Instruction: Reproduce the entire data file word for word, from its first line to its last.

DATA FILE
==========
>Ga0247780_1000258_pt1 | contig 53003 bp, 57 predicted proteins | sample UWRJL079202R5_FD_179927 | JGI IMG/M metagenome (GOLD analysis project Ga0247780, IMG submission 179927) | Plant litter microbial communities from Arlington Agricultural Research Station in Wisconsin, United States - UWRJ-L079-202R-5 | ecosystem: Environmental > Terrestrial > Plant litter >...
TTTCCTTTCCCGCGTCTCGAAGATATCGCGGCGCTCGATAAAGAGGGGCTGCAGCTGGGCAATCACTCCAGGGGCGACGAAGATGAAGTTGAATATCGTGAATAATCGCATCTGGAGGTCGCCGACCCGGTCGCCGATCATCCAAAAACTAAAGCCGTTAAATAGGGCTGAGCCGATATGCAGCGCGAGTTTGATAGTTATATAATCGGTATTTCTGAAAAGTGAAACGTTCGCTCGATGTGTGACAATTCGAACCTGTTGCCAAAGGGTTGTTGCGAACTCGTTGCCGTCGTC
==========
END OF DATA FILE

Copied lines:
>Ga0247780_1000258_pt1 | contig 53003 bp, 57 predicted proteins | sample UWRJL079202R5_FD_179927 | JGI IMG/M metagenome (GOLD analysis project Ga0247780, IMG submission 179927) | Plant litter microbial communities from Arlington Agricultural Research Station in Wisconsin, United States - UWRJ-L079-202R-5 | ecosystem: Environmental > Terrestrial > Plant litter >...
TTTCCTTTCCCGCGTCTCGAAGATATCGCGGCGCTCGATAAAGAGGGGCTGCAGCTGGGCAATCACTCCAGGGGCGACGAAGATGAAGTTGAATATCGTGAATAATCGCATCTGGAGGTCGCCGACCCGGTCGCCGATCATCCAAAAACTAAAGCCGTTAAATAGGGCTGAGCCGATATGCAGCGCGAGTTTGATAGTTATATAATCGGTATTTCTGAAAAGTGAAACGTTCGCTCGATGTGTGACAATTCGAACCTGTTGCCAAAGGGTTGTTGCGAACTCGTTGCCGTCGTC